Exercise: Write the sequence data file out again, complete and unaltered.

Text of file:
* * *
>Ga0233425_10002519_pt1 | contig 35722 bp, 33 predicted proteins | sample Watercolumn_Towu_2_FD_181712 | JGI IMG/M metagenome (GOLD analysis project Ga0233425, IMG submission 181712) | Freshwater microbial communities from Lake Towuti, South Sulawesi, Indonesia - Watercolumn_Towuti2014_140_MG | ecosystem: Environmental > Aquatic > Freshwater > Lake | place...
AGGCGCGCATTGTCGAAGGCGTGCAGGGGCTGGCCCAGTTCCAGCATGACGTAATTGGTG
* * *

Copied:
>Ga0233425_10002519_pt1 | contig 35722 bp, 33 predicted proteins | sample Watercolumn_Towu_2_FD_181712 | JGI IMG/M metagenome (GOLD analysis project Ga0233425, IMG submission 181712) | Freshwater microbial communities from Lake Towuti, South Sulawesi, Indonesia - Watercolumn_Towuti2014_140_MG | ecosystem: Environmental > Aquatic > Freshwater > Lake | place...
AGGCGCGCATTGTCGAAGGCGTGCAGGGGCTGGCCCAGTTCCAGCATGACGTAATTGGTG